Track athletes participating in several events are nothing new. It’s not unusual to see a sprinter run the 100, 200 and the 4x100 relay. Distance runners will usually train for the 1,600 and the 3,200. Shot putters and discus throws almost always compete in both events.

And then there is Sequoia’s Abby Goetz, who was a double winner at the Peninsula Athletic League championships-Central Coast Section qualifying meet, winning what seem, on the surface, contradictory events. On the day of the field championships, Goetz captured the pole vault, soaring to 11 feet to win by nearly 3 feet.

Two days later, Goetz took to the track for the running events and sped her way to the win in the 100 meters, posting the only sub-13 time and finishing with a 12.97.

Goetz recently completed her freshman year at Sequoia, which is technically not over, as she will be competing in the CCS trials at Soquel High School Saturday.

“I’m trying to go in (to CCS qualifying) with an open mind. Just trying to qualify for (the pole vault) finals,” Goetz said. “In the 100, I’m just trying to PR.”

If Goetz was going to prioritize the events, pole vaulting is No. 1. Sequoia pole vault coach Dave Stahler, who also runs the Peninsula Vault Club based at the school and coached both the current boys’ and girls’ school record holders, said Goetz and her family expressed interest in pole vaulting last summer, amid the pandemic.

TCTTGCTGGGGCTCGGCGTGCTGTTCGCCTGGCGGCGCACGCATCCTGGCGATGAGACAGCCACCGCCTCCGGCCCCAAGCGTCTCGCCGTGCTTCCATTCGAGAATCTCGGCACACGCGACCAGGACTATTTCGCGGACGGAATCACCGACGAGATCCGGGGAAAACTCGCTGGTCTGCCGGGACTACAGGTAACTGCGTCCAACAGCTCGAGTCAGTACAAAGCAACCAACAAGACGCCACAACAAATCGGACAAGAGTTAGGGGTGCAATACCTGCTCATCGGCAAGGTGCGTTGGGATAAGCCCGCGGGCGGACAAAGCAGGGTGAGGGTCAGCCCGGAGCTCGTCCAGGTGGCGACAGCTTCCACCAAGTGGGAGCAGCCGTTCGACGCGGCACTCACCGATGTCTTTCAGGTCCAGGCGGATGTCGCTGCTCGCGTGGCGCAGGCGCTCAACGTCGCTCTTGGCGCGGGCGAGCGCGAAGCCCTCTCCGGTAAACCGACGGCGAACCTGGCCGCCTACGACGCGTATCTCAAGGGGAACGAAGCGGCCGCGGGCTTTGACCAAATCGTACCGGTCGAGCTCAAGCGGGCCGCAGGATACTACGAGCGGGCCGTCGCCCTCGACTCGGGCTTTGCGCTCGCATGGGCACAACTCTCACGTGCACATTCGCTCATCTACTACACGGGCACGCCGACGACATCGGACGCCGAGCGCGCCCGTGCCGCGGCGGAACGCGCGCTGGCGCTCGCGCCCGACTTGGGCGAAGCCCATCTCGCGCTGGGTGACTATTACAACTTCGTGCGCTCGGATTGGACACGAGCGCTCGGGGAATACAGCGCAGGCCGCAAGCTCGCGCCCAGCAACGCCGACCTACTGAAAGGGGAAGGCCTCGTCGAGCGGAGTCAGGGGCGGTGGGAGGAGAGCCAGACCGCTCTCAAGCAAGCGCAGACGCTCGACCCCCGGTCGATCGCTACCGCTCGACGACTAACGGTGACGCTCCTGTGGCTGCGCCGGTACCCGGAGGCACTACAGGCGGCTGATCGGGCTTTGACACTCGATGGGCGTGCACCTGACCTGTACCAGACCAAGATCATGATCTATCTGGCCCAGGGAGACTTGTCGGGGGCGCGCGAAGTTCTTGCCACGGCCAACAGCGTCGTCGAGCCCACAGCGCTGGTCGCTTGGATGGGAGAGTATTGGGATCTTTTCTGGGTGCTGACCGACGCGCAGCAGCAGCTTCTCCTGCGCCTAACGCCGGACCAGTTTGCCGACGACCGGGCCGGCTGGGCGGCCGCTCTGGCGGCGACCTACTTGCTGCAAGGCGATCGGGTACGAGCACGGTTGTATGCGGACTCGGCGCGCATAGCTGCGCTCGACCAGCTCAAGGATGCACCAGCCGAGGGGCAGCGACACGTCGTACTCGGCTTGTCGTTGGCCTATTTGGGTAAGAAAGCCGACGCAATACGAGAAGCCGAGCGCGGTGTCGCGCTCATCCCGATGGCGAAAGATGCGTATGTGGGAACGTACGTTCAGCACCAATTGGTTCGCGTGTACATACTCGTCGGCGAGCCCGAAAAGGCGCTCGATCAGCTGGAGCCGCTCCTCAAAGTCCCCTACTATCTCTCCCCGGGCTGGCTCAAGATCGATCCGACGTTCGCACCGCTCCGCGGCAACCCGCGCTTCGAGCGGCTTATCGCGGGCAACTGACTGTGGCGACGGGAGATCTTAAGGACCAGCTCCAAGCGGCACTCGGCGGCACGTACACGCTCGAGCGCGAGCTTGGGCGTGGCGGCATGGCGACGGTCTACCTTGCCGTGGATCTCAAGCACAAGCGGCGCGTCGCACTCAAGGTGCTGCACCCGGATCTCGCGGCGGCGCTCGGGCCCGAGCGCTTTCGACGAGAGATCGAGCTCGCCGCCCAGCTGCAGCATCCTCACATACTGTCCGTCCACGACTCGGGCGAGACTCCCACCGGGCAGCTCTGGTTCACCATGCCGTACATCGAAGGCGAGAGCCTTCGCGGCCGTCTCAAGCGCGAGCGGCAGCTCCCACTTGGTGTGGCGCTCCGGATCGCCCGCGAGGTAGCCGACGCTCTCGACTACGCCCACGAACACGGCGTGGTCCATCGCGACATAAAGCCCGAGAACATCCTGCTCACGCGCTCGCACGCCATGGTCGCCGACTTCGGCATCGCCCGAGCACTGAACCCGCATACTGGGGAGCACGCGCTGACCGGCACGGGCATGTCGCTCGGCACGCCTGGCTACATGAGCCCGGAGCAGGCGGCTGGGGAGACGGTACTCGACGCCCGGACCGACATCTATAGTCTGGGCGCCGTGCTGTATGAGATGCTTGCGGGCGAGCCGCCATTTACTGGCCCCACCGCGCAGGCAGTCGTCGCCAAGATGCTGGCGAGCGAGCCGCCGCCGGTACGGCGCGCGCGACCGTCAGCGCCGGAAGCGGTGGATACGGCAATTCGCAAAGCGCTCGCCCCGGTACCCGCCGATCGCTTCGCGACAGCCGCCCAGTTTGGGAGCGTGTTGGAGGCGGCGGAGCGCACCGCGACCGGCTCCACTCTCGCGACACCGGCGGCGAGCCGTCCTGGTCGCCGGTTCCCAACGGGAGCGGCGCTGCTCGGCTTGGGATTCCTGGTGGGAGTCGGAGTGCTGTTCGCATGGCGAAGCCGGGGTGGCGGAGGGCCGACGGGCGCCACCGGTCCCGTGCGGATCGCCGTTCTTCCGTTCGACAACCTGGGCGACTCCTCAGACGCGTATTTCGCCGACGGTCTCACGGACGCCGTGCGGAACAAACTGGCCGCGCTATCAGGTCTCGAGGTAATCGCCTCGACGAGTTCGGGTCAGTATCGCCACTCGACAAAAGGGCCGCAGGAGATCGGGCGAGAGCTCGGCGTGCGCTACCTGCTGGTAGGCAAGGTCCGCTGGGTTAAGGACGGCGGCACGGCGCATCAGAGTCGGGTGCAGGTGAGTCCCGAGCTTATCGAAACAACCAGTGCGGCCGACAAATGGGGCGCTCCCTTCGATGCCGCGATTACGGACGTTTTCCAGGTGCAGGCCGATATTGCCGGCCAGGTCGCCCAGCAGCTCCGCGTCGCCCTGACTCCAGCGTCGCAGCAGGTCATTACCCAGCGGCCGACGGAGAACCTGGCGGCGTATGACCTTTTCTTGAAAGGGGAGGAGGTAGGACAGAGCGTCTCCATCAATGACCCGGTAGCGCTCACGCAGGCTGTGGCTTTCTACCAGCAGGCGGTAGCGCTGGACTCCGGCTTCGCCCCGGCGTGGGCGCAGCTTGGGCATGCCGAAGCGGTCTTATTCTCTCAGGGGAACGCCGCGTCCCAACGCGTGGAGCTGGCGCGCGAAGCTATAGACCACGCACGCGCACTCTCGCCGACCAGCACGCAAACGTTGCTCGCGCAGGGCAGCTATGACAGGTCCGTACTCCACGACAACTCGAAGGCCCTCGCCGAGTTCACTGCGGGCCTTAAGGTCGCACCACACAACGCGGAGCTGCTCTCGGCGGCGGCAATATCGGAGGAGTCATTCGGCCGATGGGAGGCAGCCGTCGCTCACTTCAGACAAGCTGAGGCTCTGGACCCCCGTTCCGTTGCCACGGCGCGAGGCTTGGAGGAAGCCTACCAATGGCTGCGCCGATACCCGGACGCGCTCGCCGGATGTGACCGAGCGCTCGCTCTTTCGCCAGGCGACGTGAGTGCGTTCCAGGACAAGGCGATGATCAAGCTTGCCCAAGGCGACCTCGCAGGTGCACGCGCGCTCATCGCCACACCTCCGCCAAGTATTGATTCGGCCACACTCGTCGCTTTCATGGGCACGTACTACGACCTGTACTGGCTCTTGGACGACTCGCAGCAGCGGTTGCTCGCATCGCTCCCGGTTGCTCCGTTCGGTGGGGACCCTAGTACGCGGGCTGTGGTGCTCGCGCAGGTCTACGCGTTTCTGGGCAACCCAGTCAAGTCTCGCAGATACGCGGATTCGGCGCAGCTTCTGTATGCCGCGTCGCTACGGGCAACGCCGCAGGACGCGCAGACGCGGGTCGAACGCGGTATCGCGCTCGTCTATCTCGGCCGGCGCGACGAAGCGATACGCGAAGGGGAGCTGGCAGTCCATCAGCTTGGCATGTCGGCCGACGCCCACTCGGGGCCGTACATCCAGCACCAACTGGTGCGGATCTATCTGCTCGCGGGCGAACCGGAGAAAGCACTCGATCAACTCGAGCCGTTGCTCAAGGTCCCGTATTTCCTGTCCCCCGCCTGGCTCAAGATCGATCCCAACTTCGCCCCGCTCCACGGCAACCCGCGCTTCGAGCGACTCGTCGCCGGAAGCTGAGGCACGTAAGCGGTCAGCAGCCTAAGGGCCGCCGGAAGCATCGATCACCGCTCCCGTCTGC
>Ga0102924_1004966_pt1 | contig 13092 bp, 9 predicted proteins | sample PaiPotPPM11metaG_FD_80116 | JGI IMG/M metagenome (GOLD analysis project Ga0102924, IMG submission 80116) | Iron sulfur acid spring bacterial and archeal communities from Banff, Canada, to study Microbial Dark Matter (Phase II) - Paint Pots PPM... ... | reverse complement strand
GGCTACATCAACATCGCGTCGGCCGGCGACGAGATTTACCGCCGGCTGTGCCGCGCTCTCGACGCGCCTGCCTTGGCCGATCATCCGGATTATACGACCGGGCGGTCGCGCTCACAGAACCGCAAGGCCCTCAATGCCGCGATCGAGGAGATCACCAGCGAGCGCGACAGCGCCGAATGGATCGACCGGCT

Stahler said she went right to work.

“Luckily, the powers-that-be didn’t shut us down,” Stahler said. “She showed from Day 1 she was coordinated and real easy to teach.”

Whether socially distant workouts in person or meeting online, Stahler said Goetz has been committed to the sport like few he has seen.

“Sprint workouts (on the track), Zoom workouts together in our garages, Abby never missed,” Stahler said. “She was right there from the beginning.”

There is no real interesting story about how Goetz got into vaulting. It’s not like the event runs in her family. In fact, the Goetzes, who own Goetz Brothers Sporting Goods in San Carlos, are a big baseball family. Abby played soccer and baseball for 10 years growing. Older brother Dillon, a junior at Sequoia, is a standout for the Ravens baseball team. But a dislocated knee playing club soccer for Juventus caused Abby Goetz to reprioritize what she wanted to do athletically.

So she started weight training in eighth grade and one day, while running around the track at Sequoia, saw the pole vaulters. She was intrigued by the sport and, with her new-gained strength from weight training, made huge strides in pole vaulting.

“My family is a very dedicated family. I wanted to give it my all,” Goetz said. “When I find something I like, I try to stick to it.”

While Goetz was progressing by leaps and bounds in the pole vault, Sequoia sprints coach Tricia Lord was looking to fill out her sprint roster and started looking to other events to find runners.

“We had, like, 10 girls (on the roster). It wasn’t easy to find people because there were so few,” Lord said.

When Lord saw Goetz’s sprint approach on the pole vault runway, she knew she had to get her on the track.